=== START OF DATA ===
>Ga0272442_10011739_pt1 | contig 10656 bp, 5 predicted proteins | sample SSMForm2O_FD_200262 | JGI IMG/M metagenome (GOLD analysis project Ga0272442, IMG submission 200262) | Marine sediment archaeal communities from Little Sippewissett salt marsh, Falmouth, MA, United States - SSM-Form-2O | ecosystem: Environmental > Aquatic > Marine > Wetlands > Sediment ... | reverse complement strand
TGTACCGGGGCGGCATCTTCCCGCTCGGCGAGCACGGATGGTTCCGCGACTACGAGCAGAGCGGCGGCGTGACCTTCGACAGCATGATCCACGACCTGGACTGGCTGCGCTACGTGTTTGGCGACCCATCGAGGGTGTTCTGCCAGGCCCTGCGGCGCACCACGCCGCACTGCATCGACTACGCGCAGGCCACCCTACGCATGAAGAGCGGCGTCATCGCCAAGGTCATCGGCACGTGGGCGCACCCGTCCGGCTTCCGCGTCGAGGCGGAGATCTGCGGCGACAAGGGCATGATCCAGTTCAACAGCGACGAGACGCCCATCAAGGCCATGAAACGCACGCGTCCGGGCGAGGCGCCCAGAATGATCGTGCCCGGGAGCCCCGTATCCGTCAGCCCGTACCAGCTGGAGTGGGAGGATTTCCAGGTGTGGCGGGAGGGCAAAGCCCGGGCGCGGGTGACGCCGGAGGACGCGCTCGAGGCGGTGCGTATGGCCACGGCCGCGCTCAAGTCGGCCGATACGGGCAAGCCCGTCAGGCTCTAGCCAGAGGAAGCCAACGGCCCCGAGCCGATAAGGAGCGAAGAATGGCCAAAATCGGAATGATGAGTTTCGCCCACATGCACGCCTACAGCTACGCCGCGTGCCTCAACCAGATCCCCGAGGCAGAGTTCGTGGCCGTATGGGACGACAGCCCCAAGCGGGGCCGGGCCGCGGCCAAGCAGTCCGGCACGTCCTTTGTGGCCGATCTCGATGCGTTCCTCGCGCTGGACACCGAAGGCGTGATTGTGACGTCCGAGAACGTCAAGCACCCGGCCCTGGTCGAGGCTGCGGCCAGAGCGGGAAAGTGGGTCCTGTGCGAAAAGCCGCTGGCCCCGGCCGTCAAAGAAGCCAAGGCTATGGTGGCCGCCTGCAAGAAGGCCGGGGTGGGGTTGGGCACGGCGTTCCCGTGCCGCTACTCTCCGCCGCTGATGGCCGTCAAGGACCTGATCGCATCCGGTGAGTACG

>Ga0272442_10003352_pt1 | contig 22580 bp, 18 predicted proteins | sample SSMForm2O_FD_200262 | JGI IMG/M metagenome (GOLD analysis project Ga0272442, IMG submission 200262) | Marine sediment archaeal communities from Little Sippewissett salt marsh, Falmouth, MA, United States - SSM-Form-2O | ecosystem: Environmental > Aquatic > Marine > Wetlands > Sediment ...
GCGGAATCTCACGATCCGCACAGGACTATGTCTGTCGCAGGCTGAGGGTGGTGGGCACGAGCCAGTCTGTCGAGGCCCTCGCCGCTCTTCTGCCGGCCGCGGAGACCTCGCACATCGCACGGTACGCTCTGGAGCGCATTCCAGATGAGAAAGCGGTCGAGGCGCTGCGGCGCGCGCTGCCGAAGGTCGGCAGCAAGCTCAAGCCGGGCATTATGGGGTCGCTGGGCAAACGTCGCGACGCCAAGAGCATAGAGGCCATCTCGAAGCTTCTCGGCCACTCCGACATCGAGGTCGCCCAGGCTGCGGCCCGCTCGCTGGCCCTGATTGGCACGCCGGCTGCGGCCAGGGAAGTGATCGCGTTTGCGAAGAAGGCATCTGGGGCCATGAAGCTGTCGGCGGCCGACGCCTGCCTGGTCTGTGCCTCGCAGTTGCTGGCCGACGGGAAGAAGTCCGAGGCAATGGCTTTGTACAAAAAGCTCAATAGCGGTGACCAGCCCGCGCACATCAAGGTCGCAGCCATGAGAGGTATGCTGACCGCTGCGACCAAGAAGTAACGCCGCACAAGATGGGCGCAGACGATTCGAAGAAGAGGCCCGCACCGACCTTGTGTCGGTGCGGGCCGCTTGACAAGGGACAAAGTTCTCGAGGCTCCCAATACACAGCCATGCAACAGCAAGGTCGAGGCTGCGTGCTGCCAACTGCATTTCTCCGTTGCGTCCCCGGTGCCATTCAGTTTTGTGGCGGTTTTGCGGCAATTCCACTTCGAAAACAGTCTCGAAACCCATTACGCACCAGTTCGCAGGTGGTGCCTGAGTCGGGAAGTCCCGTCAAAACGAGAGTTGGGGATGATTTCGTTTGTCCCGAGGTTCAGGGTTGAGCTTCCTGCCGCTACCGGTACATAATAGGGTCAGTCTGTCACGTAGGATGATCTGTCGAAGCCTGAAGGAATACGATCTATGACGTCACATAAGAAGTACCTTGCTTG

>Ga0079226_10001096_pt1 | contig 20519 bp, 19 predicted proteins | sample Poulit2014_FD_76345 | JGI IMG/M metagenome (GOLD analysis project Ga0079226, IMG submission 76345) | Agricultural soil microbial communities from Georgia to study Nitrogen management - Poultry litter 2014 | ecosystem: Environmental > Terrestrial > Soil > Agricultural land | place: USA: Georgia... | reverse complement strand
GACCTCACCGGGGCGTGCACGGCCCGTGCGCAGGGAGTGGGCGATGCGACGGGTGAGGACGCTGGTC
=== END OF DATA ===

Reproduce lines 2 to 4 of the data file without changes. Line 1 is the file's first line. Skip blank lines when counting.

TGTACCGGGGCGGCATCTTCCCGCTCGGCGAGCACGGATGGTTCCGCGACTACGAGCAGAGCGGCGGCGTGACCTTCGACAGCATGATCCACGACCTGGACTGGCTGCGCTACGTGTTTGGCGACCCATCGAGGGTGTTCTGCCAGGCCCTGCGGCGCACCACGCCGCACTGCATCGACTACGCGCAGGCCACCCTACGCATGAAGAGCGGCGTCATCGCCAAGGTCATCGGCACGTGGGCGCACCCGTCCGGCTTCCGCGTCGAGGCGGAGATCTGCGGCGACAAGGGCATGATCCAGTTCAACAGCGACGAGACGCCCATCAAGGCCATGAAACGCACGCGTCCGGGCGAGGCGCCCAGAATGATCGTGCCCGGGAGCCCCGTATCCGTCAGCCCGTACCAGCTGGAGTGGGAGGATTTCCAGGTGTGGCGGGAGGGCAAAGCCCGGGCGCGGGTGACGCCGGAGGACGCGCTCGAGGCGGTGCGTATGGCCACGGCCGCGCTCAAGTCGGCCGATACGGGCAAGCCCGTCAGGCTCTAGCCAGAGGAAGCCAACGGCCCCGAGCCGATAAGGAGCGAAGAATGGCCAAAATCGGAATGATGAGTTTCGCCCACATGCACGCCTACAGCTACGCCGCGTGCCTCAACCAGATCCCCGAGGCAGAGTTCGTGGCCGTATGGGACGACAGCCCCAAGCGGGGCCGGGCCGCGGCCAAGCAGTCCGGCACGTCCTTTGTGGCCGATCTCGATGCGTTCCTCGCGCTGGACACCGAAGGCGTGATTGTGACGTCCGAGAACGTCAAGCACCCGGCCCTGGTCGAGGCTGCGGCCAGAGCGGGAAAGTGGGTCCTGTGCGAAAAGCCGCTGGCCCCGGCCGTCAAAGAAGCCAAGGCTATGGTGGCCGCCTGCAAGAAGGCCGGGGTGGGGTTGGGCACGGCGTTCCCGTGCCGCTACTCTCCGCCGCTGATGGCCGTCAAGGACCTGATCGCATCCGGTGAGTACG

>Ga0272442_10003352_pt1 | contig 22580 bp, 18 predicted proteins | sample SSMForm2O_FD_200262 | JGI IMG/M metagenome (GOLD analysis project Ga0272442, IMG submission 200262) | Marine sediment archaeal communities from Little Sippewissett salt marsh, Falmouth, MA, United States - SSM-Form-2O | ecosystem: Environmental > Aquatic > Marine > Wetlands > Sediment ...
GCGGAATCTCACGATCCGCACAGGACTATGTCTGTCGCAGGCTGAGGGTGGTGGGCACGAGCCAGTCTGTCGAGGCCCTCGCCGCTCTTCTGCCGGCCGCGGAGACCTCGCACATCGCACGGTACGCTCTGGAGCGCATTCCAGATGAGAAAGCGGTCGAGGCGCTGCGGCGCGCGCTGCCGAAGGTCGGCAGCAAGCTCAAGCCGGGCATTATGGGGTCGCTGGGCAAACGTCGCGACGCCAAGAGCATAGAGGCCATCTCGAAGCTTCTCGGCCACTCCGACATCGAGGTCGCCCAGGCTGCGGCCCGCTCGCTGGCCCTGATTGGCACGCCGGCTGCGGCCAGGGAAGTGATCGCGTTTGCGAAGAAGGCATCTGGGGCCATGAAGCTGTCGGCGGCCGACGCCTGCCTGGTCTGTGCCTCGCAGTTGCTGGCCGACGGGAAGAAGTCCGAGGCAATGGCTTTGTACAAAAAGCTCAATAGCGGTGACCAGCCCGCGCACATCAAGGTCGCAGCCATGAGAGGTATGCTGACCGCTGCGACCAAGAAGTAACGCCGCACAAGATGGGCGCAGACGATTCGAAGAAGAGGCCCGCACCGACCTTGTGTCGGTGCGGGCCGCTTGACAAGGGACAAAGTTCTCGAGGCTCCCAATACACAGCCATGCAACAGCAAGGTCGAGGCTGCGTGCTGCCAACTGCATTTCTCCGTTGCGTCCCCGGTGCCATTCAGTTTTGTGGCGGTTTTGCGGCAATTCCACTTCGAAAACAGTCTCGAAACCCATTACGCACCAGTTCGCAGGTGGTGCCTGAGTCGGGAAGTCCCGTCAAAACGAGAGTTGGGGATGATTTCGTTTGTCCCGAGGTTCAGGGTTGAGCTTCCTGCCGCTACCGGTACATAATAGGGTCAGTCTGTCACGTAGGATGATCTGTCGAAGCCTGAAGGAATACGATCTATGACGTCACATAAGAAGTACCTTGCTTG